Set Recv Non Blocking Assignment


  1. Registered User
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    How to initialize a non blocking socket using only winsock library

    Hi, im sorry for asking what must be a very simple question, but i just cant figure out (ive googled and sifted thru msdn) how to set a socket as non blocking. Is it a function which sets it as non blocking or blocking, or is it in a data structure which is used by a function? Im sorry but i just cant figure it out, so if anyone could help me it would be greatly appreciated.

    Also, just out of curiosity, is a socket set as blocking/non blocking when the socket is initialized (ie socket is called), or can it be changed, say, in between two recv() calls.

    Thx again

  2. Kernel hacker
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    Compilers can produce warnings - make the compiler programmers happy: Use them!
    Please don't PM me for help - and no, I don't do help over instant messengers.
    As far as I understand [given that I haven't ever done socket programming], you use select to check if a socket will block. You can then safely call recv() to fetch some data on a particular socking, knowing that the call will NOT block.

    Is that what you wanted to know?

    --
    Mats

  3. Registered User
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    Well, i think your talking about what happens with non-blocking sockets once they have been initialized. If you call recv and the call wouldblock, then it returns a blocking error and you must parse that and move on with the program.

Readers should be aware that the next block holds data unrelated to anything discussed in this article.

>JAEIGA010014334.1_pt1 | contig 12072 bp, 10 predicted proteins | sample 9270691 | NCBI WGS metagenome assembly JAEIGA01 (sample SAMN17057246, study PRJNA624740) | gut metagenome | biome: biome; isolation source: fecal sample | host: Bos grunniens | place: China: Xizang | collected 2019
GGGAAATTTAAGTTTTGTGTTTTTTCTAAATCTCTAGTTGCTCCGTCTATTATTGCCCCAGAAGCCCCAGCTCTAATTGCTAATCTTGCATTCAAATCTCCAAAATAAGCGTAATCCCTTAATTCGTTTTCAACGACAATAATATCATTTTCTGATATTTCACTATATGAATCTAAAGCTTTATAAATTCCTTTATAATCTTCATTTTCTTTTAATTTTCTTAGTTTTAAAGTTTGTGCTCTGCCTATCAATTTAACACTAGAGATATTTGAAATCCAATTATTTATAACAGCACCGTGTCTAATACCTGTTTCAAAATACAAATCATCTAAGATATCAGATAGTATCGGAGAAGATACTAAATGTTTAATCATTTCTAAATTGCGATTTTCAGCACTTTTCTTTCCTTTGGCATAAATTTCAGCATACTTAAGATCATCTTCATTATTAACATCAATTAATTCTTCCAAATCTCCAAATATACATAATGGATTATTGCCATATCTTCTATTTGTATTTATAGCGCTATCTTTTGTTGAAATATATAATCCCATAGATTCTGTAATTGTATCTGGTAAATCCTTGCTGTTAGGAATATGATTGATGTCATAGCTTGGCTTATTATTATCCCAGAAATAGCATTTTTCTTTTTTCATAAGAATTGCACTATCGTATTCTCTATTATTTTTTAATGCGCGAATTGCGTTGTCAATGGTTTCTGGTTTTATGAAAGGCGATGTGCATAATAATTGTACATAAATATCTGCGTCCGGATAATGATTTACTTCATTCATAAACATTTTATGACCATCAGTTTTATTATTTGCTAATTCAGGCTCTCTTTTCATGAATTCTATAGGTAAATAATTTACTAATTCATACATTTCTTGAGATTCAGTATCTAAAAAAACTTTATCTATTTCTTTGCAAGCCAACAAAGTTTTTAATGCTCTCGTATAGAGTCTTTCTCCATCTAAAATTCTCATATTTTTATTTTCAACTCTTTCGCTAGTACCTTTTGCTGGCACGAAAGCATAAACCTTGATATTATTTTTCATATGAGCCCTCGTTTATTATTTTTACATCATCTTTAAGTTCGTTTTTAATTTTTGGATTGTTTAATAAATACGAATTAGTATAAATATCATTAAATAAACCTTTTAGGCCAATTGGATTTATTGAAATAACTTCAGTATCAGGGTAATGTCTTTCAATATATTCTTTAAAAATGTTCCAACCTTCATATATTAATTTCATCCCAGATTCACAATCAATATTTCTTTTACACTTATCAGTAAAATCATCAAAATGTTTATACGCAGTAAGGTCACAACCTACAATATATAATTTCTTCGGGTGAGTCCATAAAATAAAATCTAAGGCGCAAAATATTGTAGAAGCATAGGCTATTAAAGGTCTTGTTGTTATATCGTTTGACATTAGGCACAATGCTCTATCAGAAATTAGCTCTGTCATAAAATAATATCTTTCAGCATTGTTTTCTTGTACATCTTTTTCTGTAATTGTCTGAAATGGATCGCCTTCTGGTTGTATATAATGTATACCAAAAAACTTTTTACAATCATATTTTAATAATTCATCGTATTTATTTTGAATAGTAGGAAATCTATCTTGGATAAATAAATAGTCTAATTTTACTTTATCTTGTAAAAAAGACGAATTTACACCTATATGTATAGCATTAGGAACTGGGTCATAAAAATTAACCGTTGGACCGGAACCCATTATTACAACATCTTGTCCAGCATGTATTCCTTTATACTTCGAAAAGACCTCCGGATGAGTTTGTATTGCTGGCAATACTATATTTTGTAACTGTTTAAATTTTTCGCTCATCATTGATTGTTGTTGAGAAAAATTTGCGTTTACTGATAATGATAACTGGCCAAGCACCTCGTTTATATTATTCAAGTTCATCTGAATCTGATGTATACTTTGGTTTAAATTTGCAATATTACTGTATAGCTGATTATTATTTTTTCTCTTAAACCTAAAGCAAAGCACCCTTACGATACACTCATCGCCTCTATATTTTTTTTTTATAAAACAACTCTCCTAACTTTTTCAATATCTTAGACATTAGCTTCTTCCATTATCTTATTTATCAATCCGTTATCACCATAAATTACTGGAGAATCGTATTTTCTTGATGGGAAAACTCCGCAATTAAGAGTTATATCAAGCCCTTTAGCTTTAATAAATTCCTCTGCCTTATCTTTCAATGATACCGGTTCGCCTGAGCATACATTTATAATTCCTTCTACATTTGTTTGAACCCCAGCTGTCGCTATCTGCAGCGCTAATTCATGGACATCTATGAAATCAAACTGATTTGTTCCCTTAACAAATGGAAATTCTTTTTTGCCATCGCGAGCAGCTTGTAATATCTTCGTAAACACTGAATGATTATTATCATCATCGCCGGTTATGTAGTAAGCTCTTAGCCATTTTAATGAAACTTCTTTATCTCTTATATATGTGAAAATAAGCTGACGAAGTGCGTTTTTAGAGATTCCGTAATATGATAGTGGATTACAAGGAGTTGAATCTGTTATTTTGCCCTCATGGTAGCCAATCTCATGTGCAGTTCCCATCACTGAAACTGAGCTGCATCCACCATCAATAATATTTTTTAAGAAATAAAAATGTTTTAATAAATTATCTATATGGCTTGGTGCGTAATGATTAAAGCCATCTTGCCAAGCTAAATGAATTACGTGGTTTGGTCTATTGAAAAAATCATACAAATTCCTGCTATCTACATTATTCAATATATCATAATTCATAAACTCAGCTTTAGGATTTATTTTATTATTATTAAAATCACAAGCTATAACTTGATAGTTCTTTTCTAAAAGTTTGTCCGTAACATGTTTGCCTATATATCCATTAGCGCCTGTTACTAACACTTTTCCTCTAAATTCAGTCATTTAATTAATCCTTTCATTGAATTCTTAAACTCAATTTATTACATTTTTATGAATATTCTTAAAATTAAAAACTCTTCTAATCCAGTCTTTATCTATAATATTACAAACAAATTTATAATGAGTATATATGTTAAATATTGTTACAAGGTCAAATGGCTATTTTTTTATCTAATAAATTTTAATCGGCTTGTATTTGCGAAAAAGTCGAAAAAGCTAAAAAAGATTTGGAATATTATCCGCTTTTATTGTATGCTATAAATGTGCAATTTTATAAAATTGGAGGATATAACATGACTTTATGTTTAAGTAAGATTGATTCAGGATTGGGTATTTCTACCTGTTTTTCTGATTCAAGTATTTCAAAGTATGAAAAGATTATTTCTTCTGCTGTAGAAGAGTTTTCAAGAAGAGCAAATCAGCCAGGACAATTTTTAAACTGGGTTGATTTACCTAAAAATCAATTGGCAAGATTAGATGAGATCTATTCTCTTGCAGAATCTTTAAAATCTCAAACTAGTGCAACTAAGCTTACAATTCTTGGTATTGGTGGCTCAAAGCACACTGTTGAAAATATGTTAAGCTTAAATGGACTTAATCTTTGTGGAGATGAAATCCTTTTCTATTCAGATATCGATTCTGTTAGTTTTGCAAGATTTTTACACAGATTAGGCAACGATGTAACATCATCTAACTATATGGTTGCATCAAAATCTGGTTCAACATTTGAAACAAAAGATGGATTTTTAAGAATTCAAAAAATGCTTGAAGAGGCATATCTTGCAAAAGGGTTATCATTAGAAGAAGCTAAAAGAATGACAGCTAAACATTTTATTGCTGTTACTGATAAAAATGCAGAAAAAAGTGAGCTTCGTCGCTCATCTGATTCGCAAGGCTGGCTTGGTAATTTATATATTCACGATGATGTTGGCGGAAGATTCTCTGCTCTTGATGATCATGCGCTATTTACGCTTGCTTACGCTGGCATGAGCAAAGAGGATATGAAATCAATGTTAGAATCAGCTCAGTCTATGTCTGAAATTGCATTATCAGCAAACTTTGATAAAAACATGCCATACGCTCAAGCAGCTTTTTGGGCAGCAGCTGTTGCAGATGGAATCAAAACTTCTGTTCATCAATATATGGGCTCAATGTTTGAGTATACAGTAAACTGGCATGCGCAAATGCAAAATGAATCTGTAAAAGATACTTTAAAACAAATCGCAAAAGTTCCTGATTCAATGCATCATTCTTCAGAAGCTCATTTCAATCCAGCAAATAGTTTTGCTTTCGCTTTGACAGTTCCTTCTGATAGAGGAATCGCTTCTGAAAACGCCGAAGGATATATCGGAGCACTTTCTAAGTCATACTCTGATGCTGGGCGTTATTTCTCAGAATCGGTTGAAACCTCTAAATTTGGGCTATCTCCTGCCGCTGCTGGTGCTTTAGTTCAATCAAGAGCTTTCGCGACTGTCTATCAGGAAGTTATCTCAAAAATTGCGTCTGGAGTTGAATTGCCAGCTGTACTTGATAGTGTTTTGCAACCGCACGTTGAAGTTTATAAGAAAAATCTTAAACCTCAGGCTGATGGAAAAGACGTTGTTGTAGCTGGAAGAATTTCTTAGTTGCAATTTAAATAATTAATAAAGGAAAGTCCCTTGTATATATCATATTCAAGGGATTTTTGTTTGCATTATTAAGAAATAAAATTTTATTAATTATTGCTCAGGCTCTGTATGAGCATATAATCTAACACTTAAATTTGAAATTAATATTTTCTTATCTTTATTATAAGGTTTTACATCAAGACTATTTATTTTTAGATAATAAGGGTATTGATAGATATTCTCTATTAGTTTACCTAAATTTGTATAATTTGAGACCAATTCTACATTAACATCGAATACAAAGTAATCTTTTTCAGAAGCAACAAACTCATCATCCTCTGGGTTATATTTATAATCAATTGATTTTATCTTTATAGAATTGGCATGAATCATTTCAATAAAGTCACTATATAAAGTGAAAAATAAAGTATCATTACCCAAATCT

4. When you create a socket it is automatically set to be blocking. If you want to set it to non blocking then you can call fcntl, i.e.

    fcntl(sockfd, F_SETFL, O_NONBLOCK);
    however this is something i dont recommend doing as it requires you to continually check the socket and can kill the CPU.

    I highly recommend you use the select method which can monitor a set of sockets and when there is an event on one of them you can then determine which one it is and work with it. You can also add a timeout interval on select so if no event is received on the sockets during that time interval then it carries on with program execution.

    Let us know if you need any help using select. It is relatively easy.

    Hope this helps
  5. Unregistered User
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    maybe what you are looking for is the select() function? Here's a link that may help:
    http://tangentsoft.net/wskfaq/exampl...ct-server.html

A process is a single instance of an executable program running on a computer. The operating system could be running several instances of the same program, so that means that there are several processes running, one for each instance of the program. The operating system controls when each process runs and what its status is. One process can create another process and there are mechanisms by which processes can communicate with each other; this is called Inter-Process Communication (IPC) and it's fairly well-known in UNIX and less well-known in Windows. And the actual techniques and function calls for process creation, control, and IPC are done differently in the different operating systems.

In UNIX, process creation is most commonly done by combining two function calls: